Texas is big. It’s bigger than France or Spain. It’s as big as much of the Mid-Atlantic and Midwest. Houston alone is roughly the size of the island of Oahu. Considering the media’s favorite cliche about our state (“everything’s bigger…”), this size would seem to be well-known. Yet when people—even reporters, whose jobs are to verify and convey facts—attempt to explain Texas, the vastness of the landscape somehow escapes them.

This happened again today. The Poynter Institute, a venerable journalism school and research organization in St. Petersburg, Florida, reported on the growth taking place in public radio newsrooms. It’s a positive development for the industry, and Texas is at the heart of it. If you’d like to learn about that, go ahead and read reporter Rick Edmonds’s piece about what’s happening. Just don’t read it to gain any understanding of Texas geography.

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Describing Marfa as a Dallas suburb is ridiculous, of course. The two cities are more than five hundred miles apart. That’s like describing Cleveland as a suburb of Manhattan. (Plus, everybody knows that Marfa is really a suburb of Brooklyn.) But it’s also the sort of easy-to-make brain fart that happens sometimes, as much as reporters try to avoid those.

The story was updated with a correction after it ran, explaining that “KERA is based in Dallas, not Marfa, Texas,” which offers a clue as to what happened. The reporting was based, in part, on a September press release that discussed how public radio reporters from Marfa and Dallas were dispatched to El Paso after the August Walmart shooting. The Poynter writer probably assumed geographic proximity between the two. It’s not ideal, but it happens, and that’s what corrections are for.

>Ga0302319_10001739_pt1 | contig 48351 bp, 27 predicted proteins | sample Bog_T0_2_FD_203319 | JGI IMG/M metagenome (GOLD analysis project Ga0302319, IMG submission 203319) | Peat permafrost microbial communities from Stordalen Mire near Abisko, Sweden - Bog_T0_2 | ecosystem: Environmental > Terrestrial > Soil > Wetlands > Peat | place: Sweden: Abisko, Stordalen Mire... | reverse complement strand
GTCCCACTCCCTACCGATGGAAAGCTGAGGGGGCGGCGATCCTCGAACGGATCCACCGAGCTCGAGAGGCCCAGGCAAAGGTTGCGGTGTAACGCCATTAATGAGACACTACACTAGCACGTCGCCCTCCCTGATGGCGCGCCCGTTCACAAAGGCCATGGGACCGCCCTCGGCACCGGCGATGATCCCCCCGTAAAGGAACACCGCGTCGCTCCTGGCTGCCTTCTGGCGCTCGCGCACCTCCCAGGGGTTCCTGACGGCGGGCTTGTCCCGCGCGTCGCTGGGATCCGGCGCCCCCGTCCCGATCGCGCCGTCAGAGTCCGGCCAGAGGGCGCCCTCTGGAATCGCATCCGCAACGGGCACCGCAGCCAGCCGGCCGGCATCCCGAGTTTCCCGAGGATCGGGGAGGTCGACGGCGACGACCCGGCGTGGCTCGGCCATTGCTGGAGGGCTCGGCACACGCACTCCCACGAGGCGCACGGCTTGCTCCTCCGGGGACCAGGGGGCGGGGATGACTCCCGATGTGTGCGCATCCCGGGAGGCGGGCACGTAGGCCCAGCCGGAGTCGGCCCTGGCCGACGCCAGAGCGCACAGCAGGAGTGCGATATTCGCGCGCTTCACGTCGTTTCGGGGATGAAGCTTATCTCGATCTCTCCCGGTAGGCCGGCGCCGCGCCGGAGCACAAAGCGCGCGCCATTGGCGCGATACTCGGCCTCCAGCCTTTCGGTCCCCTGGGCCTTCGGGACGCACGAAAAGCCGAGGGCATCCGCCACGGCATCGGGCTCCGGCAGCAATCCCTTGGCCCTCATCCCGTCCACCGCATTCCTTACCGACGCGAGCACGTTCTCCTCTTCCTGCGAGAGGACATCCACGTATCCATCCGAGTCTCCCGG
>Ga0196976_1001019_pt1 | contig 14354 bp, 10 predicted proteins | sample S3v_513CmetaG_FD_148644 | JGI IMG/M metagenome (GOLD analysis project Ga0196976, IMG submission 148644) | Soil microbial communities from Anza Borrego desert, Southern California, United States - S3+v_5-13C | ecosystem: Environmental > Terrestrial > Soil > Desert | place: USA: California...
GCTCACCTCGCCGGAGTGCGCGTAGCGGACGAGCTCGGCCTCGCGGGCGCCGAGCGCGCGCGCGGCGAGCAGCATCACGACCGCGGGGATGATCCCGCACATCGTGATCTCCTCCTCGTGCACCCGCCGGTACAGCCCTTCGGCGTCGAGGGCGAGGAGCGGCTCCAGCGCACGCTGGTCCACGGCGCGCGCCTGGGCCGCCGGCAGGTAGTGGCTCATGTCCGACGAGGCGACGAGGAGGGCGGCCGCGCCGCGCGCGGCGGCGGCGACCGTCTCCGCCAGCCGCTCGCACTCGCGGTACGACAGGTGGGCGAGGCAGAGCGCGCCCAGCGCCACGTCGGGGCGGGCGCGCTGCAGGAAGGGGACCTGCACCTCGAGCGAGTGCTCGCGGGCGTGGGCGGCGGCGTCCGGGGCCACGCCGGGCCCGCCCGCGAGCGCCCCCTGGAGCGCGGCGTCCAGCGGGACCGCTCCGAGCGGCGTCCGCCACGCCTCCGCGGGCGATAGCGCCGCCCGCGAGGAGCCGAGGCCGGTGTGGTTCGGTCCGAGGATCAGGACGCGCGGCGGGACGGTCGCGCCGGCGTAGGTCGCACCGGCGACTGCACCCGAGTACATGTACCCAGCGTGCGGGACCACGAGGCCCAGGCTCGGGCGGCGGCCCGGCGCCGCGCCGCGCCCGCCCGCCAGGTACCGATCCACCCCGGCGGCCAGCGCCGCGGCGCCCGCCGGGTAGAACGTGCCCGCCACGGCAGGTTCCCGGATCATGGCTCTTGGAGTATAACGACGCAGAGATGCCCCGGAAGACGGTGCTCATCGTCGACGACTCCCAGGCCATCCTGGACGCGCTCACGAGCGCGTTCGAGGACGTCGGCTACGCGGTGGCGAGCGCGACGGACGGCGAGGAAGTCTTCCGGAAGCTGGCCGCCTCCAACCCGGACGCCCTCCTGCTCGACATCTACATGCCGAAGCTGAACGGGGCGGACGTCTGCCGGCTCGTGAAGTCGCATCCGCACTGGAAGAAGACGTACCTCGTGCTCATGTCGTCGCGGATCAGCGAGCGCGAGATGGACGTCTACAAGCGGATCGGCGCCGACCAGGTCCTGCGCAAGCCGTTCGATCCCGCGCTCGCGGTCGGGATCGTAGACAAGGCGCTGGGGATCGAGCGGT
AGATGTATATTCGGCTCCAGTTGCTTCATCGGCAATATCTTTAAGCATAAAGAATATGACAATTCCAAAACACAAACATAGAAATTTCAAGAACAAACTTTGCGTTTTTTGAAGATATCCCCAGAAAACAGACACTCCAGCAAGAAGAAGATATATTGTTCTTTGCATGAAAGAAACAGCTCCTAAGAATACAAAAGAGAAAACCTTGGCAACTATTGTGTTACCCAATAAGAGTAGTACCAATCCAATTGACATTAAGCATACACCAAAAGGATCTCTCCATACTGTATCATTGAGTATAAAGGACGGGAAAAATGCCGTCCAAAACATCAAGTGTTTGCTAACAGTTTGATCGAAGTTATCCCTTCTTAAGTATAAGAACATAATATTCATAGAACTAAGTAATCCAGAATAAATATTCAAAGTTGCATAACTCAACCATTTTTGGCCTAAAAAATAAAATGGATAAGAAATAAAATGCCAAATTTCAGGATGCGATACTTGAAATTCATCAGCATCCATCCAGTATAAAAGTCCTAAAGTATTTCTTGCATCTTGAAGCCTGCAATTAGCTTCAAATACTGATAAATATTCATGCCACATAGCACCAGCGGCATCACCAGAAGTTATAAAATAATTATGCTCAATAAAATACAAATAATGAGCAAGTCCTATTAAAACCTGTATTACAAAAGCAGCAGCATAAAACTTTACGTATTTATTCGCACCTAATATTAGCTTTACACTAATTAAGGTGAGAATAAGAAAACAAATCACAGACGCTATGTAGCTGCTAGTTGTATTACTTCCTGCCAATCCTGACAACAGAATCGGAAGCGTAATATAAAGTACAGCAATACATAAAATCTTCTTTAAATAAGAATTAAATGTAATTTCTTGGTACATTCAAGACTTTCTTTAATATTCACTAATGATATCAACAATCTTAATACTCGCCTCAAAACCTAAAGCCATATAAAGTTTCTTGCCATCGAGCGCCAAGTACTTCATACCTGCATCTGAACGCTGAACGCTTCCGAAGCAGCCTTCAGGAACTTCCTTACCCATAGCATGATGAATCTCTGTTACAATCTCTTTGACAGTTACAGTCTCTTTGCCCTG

The story has also been updated—this time without a correction—to remove a second mistake.

El Paso and the Rio Grande Valley are both on the border, but they’re not “adjacent” in any other sense. They’re about seven hundred miles apart. That’d be like describing Washington, D.C., and Jacksonville, Florida, as adjacent because they’re both near the ocean. El Paso is forty miles closer to San Diego than it is to McAllen.

In states that are more reasonably sized—Florida, for example, the Poynter Institute’s home—making these sorts of assumptions is perhaps understandable. You could fit four Floridas into Texas, though, which is a fact that people who haven’t spent years of their life contending with our state’s gargantuan size don’t easily grasp. Even in a big state like California, describing San Diego and the border town Calexico to its east as “adjacent” might not be strictly accurate, but it’s not egregiously off-base. The two are separated by less than 120 miles, about the same distance as between Rio Grande City and South Padre Island, both of which are nominally in the Rio Grande Valley region, and which could reasonably be lumped together.

There are five corrections noted on Poynter’s piece, aside from the unmentioned removal of “adjacent.” Most of the mistakes rooted in Texas geography could have been corrected by a quick consultation of Google Maps. (That’s how we learned the distance between Cleveland and New York City.) But the sheer enormity of Texas is hard for people to grasp, unless and until they’ve attempted to drive across it. When mistakes like these occur, they’re good for a knowing chuckle at those apparently incapable of fathoming the totality of Texas.